Restored Voice is entering into the last stretch of its field work phase. Today the final damp, chilly gasp of winter is passing through these hills. Rain and cold keep us prisoners around densely smoking scrap fires or in cozy cafes with fogged up windows. I watch the weather move around me in a way I never can in St. Louis. At this altitude, the clouds creep wetly through town and across neighboring hills and mountains, shrouding familiar sights in mysterious glamour. Somehow, a clear view of mountains in the sun humbles me, but when those same mountains turn misty, I feel excitement and restlessness. The sense of impending adventure arises. I’m unsure why this is and it has me wondering about past lives again. Spring should be starting up any day now, and as beautiful as the snow has been on the deodar pines and temples, I am indeed ready for a steady stream of warmth and sunshine.
Losar, the celebration of the Tibetan New Year, came and went relatively quietly this year. Lobsang Sangay, the Sikyong (sort of like a PM), asked his community in exile not to celebrate Losar with the traditional dances and music this year, in light of the ever-increasing number of self-immolations in Tibet. If you ask Tibetans around Dharamsala how they enjoyed their Losar, as I did many times, most of them will say, “Ah, it was okay. This year, not so big. We are sad.” Last year, and this year also, Chinese officials forced Tibetans to celebrate, and taped the farce to show how “happy” Tibetans are in the occupied region.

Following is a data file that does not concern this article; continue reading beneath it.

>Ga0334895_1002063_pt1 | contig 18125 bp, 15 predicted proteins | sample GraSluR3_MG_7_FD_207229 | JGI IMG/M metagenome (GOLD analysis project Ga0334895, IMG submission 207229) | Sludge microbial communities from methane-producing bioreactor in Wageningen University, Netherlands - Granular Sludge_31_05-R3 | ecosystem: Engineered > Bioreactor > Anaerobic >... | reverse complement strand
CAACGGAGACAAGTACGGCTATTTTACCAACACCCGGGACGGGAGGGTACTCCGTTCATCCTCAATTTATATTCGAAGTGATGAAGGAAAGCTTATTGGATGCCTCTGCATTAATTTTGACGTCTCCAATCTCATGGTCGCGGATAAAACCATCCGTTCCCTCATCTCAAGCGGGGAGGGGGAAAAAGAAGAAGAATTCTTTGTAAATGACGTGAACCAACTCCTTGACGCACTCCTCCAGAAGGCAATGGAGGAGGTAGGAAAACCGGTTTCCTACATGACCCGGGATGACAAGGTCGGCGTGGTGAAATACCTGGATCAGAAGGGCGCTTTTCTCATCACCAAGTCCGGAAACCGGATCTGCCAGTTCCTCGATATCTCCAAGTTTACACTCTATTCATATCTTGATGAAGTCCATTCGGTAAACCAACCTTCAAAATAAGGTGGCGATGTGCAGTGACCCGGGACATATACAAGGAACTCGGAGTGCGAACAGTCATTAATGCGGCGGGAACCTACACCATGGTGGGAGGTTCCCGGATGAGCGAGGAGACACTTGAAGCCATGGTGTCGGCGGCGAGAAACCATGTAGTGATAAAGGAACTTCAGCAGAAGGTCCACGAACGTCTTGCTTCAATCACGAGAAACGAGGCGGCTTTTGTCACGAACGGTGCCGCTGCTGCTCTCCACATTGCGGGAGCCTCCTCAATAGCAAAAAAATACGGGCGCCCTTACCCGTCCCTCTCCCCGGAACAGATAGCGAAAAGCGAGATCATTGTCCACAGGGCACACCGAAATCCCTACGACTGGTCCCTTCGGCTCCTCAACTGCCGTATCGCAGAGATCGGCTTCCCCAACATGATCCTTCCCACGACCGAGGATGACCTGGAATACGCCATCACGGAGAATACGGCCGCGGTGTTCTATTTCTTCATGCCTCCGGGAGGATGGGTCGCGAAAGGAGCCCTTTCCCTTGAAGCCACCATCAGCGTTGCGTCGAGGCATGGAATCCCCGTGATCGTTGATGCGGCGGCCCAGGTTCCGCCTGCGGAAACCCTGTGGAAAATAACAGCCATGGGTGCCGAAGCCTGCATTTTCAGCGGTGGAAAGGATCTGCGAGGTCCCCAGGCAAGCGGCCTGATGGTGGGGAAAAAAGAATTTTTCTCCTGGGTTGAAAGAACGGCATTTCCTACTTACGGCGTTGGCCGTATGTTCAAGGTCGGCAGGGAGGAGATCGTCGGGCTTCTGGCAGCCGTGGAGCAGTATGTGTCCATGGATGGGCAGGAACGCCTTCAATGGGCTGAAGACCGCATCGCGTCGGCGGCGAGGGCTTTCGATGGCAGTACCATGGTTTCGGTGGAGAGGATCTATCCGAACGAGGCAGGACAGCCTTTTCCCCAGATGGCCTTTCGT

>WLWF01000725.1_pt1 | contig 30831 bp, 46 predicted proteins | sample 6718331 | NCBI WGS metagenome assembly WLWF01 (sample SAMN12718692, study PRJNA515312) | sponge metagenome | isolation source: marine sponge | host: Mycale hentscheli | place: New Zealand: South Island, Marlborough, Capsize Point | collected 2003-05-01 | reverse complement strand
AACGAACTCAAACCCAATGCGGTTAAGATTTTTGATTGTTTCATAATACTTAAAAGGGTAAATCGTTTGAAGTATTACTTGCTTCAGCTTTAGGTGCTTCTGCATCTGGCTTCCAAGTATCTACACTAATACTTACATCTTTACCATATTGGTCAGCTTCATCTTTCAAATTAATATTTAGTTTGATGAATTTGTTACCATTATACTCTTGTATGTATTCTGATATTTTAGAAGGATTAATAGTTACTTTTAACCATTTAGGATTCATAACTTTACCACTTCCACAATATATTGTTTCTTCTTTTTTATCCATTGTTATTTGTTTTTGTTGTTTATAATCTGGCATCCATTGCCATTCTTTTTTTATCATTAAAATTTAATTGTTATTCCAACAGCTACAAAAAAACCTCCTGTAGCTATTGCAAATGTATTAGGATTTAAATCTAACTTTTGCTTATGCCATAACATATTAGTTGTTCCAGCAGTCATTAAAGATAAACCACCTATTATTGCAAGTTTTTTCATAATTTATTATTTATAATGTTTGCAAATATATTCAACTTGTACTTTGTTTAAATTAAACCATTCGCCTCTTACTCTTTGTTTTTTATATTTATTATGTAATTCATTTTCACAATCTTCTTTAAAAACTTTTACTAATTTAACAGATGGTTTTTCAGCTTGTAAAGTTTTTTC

This past week, two more interviews took place at Dolma Ling. Both of the ani-la requested anonymity, which I was more than happy to grant. There is real danger for their families in Tibet, as well as personal persecution should they try to visit them. Sitting out on the grass in the sun with the women, surrounded by peach trees and chirping, trilling mynah birds, it was hard to imagine the injustice and peril these women have left behind. The community of erudite, peaceful women at Dolma Ling represent such resilience and unity to me. Every ani I have spoken with expresses much contentment, and love of Dolma Ling. As one of my interviewees said, “Dolma Ling will always have a precious place in my heart. I think I could never leave this place.”
Hard to believe that I have already been here for two months, and that I may be back home in just another. In the mean time, I’m soaking it in.